iodine-131

 

Potassium (found in chard, crimini mushrooms and spinach)

 

 

muscles, kidneys, liver, and reproductive organs

 

cesium-137

 

Calcium (found in spinach, turnip greens, mustard greens and collard greens)

 

 

bones

 

strontium-90

Other excellent foods that protect against radiation are:

– garlic, onion, ginseng

– echinacea, rosemary

green tea – 20 cups gives 97% more protection against radiation

chlorophyll-rich foods: cabbage, leafy greens, spirulina (decreases side effects of radiation by 50%), wheatgrass, sprouts, blue green algae

beets can lessen cesium-137 absorption by 97-100%

bee pollen contains 15% lecithin which protects against all 3 radioactive materials: iodine-131, strontium-90 and cesium-137

 

2. Serve up foods that bind to radioactive material, turning them into harmless salts and then ridding the body of them:

CHELATES (foods that bind) DETOXIFIES BODY OF
 

Kelp family (kelp, arame, wakame, kombu, hijiki) contains sodium alginate

 

 

Strontium-90

 

Green algae (chlorella)

 

 

Cesium-137

Other excellent chelates:

apples, sunflowers seeds, miso, grains, beans, peas

 

3. Serve up alkalizing foods that are low in the food chain protect the body against radiation:

raw vegan foods because they have lower concentrations of radioactive materials:

avoid animal products because they contain up to 15 x (milk) and 30 x (beef) more radioactive materials

More Resources:

Nuclear Plants Near You (USA)

Radiation

What is raw vegan food?

What are Raw Vegan ingredients?

What do Raw Vegans avoid?

What Happens When Raw Foodies Go To A Cooked Potluck?

26 Mar

Sometimes people FREAK OUT about what is on our plates.  A young cousin recently pointed to my son’s greens and said: “Yuck!  I don’t what to sit next to THAT!”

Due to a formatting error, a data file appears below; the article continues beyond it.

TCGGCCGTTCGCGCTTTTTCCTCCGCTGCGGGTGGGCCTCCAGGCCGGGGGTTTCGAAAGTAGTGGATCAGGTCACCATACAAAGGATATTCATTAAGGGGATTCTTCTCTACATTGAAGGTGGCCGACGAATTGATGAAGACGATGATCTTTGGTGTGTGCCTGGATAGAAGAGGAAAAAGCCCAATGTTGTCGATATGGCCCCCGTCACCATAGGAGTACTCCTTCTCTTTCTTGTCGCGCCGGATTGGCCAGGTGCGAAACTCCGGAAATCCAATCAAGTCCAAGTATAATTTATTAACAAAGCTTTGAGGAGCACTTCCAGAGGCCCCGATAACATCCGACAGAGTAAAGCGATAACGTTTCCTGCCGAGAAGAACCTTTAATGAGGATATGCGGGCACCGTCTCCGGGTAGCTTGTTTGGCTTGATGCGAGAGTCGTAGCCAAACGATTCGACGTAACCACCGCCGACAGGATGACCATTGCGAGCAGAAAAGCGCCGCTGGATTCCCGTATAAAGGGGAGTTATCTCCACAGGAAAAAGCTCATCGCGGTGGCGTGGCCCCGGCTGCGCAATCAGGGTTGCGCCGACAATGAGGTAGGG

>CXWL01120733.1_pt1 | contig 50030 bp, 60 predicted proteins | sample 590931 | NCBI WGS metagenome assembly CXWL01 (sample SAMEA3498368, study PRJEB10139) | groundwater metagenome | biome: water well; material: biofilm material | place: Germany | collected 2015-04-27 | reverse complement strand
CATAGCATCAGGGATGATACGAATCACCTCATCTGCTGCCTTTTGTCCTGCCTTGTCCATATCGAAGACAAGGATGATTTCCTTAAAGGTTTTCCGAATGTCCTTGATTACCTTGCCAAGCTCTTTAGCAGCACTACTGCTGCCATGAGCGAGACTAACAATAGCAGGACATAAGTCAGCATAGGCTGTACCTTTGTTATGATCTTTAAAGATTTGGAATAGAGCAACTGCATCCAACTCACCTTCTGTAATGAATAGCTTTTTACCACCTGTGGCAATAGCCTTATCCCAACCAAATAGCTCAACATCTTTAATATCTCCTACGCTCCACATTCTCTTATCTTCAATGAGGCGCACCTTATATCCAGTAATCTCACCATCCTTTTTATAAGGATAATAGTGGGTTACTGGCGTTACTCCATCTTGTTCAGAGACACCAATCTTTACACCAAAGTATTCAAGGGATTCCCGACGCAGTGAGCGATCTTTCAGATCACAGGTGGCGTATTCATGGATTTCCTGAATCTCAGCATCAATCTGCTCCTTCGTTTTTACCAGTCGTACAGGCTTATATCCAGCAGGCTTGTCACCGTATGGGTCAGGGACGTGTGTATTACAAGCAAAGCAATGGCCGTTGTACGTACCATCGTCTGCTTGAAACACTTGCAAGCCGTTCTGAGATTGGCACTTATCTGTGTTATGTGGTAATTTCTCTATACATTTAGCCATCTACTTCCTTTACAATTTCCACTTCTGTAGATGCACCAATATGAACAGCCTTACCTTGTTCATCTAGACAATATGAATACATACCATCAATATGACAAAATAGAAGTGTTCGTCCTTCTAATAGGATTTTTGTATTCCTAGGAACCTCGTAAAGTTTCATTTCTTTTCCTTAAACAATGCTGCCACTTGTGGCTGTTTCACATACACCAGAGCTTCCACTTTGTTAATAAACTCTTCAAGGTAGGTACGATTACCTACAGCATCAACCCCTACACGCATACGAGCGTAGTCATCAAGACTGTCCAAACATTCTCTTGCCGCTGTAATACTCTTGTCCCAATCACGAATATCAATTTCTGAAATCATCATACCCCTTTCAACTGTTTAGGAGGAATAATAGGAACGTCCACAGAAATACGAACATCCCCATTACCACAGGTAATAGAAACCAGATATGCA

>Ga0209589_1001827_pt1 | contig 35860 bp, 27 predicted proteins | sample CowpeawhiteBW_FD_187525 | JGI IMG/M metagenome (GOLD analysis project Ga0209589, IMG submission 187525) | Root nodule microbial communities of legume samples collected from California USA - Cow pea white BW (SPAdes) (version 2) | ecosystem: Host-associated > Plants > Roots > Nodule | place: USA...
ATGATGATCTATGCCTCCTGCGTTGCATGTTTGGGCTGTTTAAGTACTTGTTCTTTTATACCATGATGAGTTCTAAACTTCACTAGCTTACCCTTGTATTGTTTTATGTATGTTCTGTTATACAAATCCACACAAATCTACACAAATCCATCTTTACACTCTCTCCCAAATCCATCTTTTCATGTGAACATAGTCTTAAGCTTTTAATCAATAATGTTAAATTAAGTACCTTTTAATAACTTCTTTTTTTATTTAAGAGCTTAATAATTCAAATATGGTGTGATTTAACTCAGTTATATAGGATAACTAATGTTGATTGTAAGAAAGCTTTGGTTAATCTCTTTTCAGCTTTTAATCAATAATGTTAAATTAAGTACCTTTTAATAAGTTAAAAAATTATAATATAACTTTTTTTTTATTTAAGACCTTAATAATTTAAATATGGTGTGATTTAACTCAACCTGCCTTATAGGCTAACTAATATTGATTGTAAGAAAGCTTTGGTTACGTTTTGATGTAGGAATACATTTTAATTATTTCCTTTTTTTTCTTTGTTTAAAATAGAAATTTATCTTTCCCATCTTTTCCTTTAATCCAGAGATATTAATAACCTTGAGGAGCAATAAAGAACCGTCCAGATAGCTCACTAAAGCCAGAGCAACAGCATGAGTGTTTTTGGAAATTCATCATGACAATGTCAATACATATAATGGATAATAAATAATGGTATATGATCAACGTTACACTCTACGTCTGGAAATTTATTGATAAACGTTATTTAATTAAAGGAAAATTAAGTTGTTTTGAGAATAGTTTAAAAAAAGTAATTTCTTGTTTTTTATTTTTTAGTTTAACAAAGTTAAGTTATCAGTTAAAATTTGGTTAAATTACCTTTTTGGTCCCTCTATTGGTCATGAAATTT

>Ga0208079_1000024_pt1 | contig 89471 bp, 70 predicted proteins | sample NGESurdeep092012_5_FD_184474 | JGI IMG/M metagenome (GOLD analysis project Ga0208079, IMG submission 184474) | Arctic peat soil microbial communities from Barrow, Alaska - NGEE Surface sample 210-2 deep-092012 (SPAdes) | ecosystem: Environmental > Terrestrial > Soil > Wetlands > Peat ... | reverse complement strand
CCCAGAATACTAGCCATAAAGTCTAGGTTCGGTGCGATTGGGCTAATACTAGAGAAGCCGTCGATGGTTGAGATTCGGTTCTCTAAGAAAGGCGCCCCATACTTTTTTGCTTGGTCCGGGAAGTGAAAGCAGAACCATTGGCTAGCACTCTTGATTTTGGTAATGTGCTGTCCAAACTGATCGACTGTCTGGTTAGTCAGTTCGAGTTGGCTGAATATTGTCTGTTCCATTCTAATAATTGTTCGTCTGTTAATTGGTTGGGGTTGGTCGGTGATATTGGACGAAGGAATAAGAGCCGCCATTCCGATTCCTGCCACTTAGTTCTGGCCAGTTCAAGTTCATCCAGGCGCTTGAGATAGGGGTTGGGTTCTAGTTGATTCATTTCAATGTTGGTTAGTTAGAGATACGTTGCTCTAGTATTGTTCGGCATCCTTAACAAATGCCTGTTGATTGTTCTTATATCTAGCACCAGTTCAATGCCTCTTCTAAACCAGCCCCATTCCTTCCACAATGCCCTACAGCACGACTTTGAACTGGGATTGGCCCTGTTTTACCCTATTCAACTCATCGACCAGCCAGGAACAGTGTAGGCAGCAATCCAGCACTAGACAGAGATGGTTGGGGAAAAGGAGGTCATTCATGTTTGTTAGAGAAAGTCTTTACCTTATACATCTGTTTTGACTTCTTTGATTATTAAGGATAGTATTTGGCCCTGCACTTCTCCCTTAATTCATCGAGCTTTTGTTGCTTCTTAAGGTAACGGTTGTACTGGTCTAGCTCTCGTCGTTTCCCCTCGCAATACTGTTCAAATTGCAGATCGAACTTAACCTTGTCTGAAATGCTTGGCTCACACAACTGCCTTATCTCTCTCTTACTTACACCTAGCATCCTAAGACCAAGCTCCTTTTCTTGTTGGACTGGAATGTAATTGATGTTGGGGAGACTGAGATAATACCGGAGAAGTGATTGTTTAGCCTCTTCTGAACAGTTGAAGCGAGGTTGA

But most of the time, our family and friends are truly receptive and I’d like to say MAGIC HAPPENS. Many friends and family are now drinking green smoothies and even taking flax seed crackers and raw dip to work.  One of my favorite cousins, Cris, and her daughter love green smoothies and are eating our fave Kale Salad regularly!  My mother is partially raw too!

My dear friend Sherri, our host for today’s lunch, asked us to bring something raw because her husband wanted to taste it.  I love small potluck get-togethers! Not only does that mean that our host feels very comfortable with us, but also that they are open to us bringing some raw foods. My favorite raw items to bring to family potlucks are green smoothies, appetizers with crackers and avocado, something non-raw foodist can relate to like Zucchini Alfredo and practically any dessert. And wherever I am, I tend to bring along the topic of food, health and nutrition too!

Always a hit: Zucchini Alfredo (zucchini noodles with macadami nut 'alfredo' sauce)

 

Today, I wanted to experiment on a Banana Cream Pie.  I didn’t actually try it properly until we got to Sherri’s house, and when I did, I was aghast because it wasn’t as good as I would have liked it to be.  I feel  that if I’m going to introduce someone to Raw Food, it better be a FANTASTIC first introduction! This was, in my opinion, a flop!

 

Banana Cream Pie

 

So I was surprised when we returned home, I found an e-mail from Sherri:

When my daughter got hungry tonight, she asked if there was any more of your banana pie that she could have after dinner was over.  I explained that you took the leftovers home but that you felt you could improve on the pie.  She told me she “loved it!”

Music to my ears! Sherri’s little one LOVED the RAW BANANA CREAM PIE!!!  ONCE AGAIN MAGIC!

(FYI, I’m still reworking it though!  And will post the recipe as soon as I have it.)